Take a walk with me. The world in which the Parenthood Bravermans dwell is, as far as we know, not a magical one: It's Berkeley, CA, a perfectly lovely place, but not confirmed as a wizarding hub, at least so far as Jason Katims is concerned. This makes sense in a lot of ways. Most ways. The only part where it's really an inconvenient choice to make the Bravermans not witches and wizards is that it impedes my very strong urge to sort anything and everything into the Harry Potter Hogwarts houses. But I will not let that stop me.
"Why is it necessary to sort everything into the Hogwarts houses?" you ask. " Harry Potter ended years ago, aren't you taking this too far?" NEVER. The Hogwarts houses — Gryffindor, Hufflepuff, Ravenclaw, and Slytherin, for noobs — can play an integral part in pop cultural analysis going forward if we let it. Sorting is a flawed thing, sure: Most humans are more complicated than the boxes we put them in.
But the endurance of the iconicity of the Hogwarts houses is a telling thing: People like to sort things, it's a great organizational tool. And when it comes to applying the Hogwarts house system to other fictional characters, it becomes yet another lens through which to look at character writing, and a new way to look at the dynamics between those characters. In a family drama like Parenthood, the patterns come forth pretty easily: Some characters take charge more than others, some have different priorities. And considering that this is Parenthood's final season, they're all relatively set in their ways — it's probably safer to sort them than it is to sort a bunch of eleven year olds.
So let's do this.
Adam Braverman is the biggest Gryffindor to ever Gryffindor. I wouldn't be surprised if he was a direct descendent of Godric Gryffindor, and the one who inherited every bit of his Gryffindoriness. Forget that he also literally opened a school (what's in the Chamber at Chambers Academy, Adam?) — he's also got the biggest hothead on Parenthood, very much prone to the patented Gryffindor brand of rashness in the name of what (he thinks) is "right."
Adam found love and lifelong partnership with another human who embodies practically everything it means to be a Gryffindor. She's certainly brave: Did you see her Season 4 cancer storyline? Whoa. She's also everything we mentioned about Adam above: Quick to judgment of other people's moral wrongness, quick to decisions based off that. That school was her pet project, after all. And only a Gryffindor would run for mayor just because she thought the other guy did something morally icky unrelated to his politics.
He's the one who instilled a little bit of Gryffindor into all his children, most notably eldest son and King Gryffindor Adam.
The saving grace to the rest of her children, Camille was the calming force that household needed. Kind, tolerant, and most definitely patient.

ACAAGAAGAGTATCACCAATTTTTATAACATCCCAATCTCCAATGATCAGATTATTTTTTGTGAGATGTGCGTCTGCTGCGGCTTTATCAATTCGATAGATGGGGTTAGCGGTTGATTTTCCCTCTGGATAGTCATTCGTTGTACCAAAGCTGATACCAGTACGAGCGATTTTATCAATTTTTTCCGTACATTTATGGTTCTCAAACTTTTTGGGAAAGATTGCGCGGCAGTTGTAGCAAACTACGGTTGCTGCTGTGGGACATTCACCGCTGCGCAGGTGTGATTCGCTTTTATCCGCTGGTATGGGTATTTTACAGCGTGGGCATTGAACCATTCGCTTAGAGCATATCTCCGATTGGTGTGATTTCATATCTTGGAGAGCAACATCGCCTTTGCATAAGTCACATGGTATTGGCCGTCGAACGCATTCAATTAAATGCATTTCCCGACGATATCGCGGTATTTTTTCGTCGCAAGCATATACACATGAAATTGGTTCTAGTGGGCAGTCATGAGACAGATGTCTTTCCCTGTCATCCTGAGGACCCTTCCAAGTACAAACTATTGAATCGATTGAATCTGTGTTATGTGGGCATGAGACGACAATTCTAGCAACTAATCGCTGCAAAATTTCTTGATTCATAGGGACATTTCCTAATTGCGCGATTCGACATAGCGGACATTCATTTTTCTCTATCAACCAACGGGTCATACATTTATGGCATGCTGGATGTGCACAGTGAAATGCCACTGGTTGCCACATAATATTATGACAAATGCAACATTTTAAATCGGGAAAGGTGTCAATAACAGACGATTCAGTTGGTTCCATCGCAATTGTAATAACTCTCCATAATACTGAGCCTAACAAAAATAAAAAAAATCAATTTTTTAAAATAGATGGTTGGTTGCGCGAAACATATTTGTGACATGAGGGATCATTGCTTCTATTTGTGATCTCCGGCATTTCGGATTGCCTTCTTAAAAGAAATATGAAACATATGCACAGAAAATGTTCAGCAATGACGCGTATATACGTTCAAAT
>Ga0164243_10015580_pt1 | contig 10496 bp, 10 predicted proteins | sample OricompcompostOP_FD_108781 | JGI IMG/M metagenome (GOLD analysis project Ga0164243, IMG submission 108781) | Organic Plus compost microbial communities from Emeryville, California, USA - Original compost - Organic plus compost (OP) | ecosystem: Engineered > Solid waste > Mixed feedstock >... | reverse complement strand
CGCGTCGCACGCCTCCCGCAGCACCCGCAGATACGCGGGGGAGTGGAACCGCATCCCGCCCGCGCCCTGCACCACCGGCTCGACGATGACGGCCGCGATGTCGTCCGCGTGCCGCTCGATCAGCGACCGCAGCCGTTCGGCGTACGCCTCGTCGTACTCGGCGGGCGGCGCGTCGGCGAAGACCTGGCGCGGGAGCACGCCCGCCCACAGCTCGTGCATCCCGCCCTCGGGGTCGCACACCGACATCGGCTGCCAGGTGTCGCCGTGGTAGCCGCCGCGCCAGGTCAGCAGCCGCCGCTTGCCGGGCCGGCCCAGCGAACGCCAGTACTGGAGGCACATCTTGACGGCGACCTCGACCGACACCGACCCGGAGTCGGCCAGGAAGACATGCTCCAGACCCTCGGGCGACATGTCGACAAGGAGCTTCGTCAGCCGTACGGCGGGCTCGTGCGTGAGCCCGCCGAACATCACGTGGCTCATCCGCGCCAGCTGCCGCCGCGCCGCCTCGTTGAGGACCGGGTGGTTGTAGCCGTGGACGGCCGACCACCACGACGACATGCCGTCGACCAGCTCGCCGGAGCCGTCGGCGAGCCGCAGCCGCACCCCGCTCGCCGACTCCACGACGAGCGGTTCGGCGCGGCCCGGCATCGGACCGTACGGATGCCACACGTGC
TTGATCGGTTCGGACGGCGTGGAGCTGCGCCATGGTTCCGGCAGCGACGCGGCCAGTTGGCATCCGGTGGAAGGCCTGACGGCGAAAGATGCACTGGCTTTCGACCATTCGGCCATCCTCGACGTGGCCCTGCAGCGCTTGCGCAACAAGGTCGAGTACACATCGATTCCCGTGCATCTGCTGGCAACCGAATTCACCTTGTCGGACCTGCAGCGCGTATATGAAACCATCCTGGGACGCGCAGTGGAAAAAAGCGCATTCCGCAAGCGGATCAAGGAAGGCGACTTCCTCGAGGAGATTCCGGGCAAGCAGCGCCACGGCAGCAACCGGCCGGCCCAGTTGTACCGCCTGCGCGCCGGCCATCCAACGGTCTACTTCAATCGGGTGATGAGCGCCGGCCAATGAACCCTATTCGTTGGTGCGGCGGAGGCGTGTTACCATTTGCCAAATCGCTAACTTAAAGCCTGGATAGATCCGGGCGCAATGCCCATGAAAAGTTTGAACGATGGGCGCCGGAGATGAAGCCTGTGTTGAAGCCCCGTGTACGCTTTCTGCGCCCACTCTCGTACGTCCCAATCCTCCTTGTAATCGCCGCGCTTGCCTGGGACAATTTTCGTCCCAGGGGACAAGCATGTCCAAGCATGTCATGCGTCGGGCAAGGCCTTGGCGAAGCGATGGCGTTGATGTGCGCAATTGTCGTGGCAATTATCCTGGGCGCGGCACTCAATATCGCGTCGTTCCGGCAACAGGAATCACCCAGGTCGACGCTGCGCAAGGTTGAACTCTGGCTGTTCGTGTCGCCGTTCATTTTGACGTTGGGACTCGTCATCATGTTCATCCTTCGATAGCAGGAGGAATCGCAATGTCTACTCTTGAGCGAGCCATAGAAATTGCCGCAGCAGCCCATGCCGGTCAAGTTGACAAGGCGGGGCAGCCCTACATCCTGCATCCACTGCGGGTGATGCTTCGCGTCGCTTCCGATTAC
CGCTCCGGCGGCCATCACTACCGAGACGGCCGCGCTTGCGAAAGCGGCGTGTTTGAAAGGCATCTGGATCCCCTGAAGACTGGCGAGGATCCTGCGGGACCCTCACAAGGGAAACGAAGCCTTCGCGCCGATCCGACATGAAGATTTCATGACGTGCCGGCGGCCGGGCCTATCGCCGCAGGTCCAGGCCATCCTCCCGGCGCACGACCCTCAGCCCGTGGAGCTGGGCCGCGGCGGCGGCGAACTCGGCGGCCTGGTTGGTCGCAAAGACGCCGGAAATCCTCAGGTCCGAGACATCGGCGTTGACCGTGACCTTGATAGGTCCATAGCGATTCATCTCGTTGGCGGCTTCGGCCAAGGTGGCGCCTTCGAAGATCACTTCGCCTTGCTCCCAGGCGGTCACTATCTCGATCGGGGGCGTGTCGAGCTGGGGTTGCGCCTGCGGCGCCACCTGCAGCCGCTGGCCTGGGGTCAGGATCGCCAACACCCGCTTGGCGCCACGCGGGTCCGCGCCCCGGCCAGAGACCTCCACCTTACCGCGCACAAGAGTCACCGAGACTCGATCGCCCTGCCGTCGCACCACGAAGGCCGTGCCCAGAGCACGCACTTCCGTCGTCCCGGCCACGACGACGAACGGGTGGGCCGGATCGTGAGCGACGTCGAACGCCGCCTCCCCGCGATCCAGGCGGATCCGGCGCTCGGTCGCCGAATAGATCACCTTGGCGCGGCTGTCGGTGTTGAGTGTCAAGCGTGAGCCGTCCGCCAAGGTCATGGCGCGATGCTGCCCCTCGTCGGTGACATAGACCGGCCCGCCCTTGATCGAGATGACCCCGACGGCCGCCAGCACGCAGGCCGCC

He'd get a huge kick out of the riddles protecting entrance into Ravenclaw tower, and he'd find there a group of people who'd likely be genuinely interested to hear him talk about the details of the lizard lifespan.
Hardworking, loyal, steadfast. This worked better before Joel walked out on his marriage — that seemed like a very rash Gryffindor move, maybe he'd been spending too much time around Bravermans. This season's offered glimmers of Old Joel, though, so maybe he can make his way back to his Hufflepuff roots.
Last season was a very emotional season for Julia, but it became clear that she was thinking much more logically than Joel was. Her Ravenclaw tendencies were evident long before then, though: I'd wager it's Slytherins and Ravenclaws that make the best lawyers.
The way she dealt with Max's aspergers and her parents' particular way of viewing the world showed us what it looks like when a Hufflepuff is raised by Gryffindors.
Crosby's got a heart of gold when he feels like it, but he's also manipulative of everyone around him when it comes to getting what he wants. It's a very clumsy manipulation most of the time, but whereas brother Adam will come straight at you with a problem, Crosby is more likely to try to worm his way around it. Slytherins are not inherently bad people, and Crosby is evidence of that: He loves his family and his world very much, and he's very good at positioning himself exactly where he wants to be within that world.
Marriages between Ravenclaws and Slytherins can be tough, for sure, but they're certainly passionate.
In an alternate universe Amber and Joel might have made a good couple. Amber is incredibly emotionally intelligent — not an automatic Hufflepuff trait, but something that contributes nicely to her tolerance and patience.
There's a reason she and daughter Amber can't stop crying around each other, and it's at least partially that they're overwhelmed by all the Hufflepuff in the room.
This could also go Hufflepuff, I suppose, but he just seems like a relatively weepy Gryffindor to me.
She is still a very tiny child, but it's clear from the two lines she's gotten this season that she is 100 percent a mini Kristina Braverman, with every inch her parents' obstinance.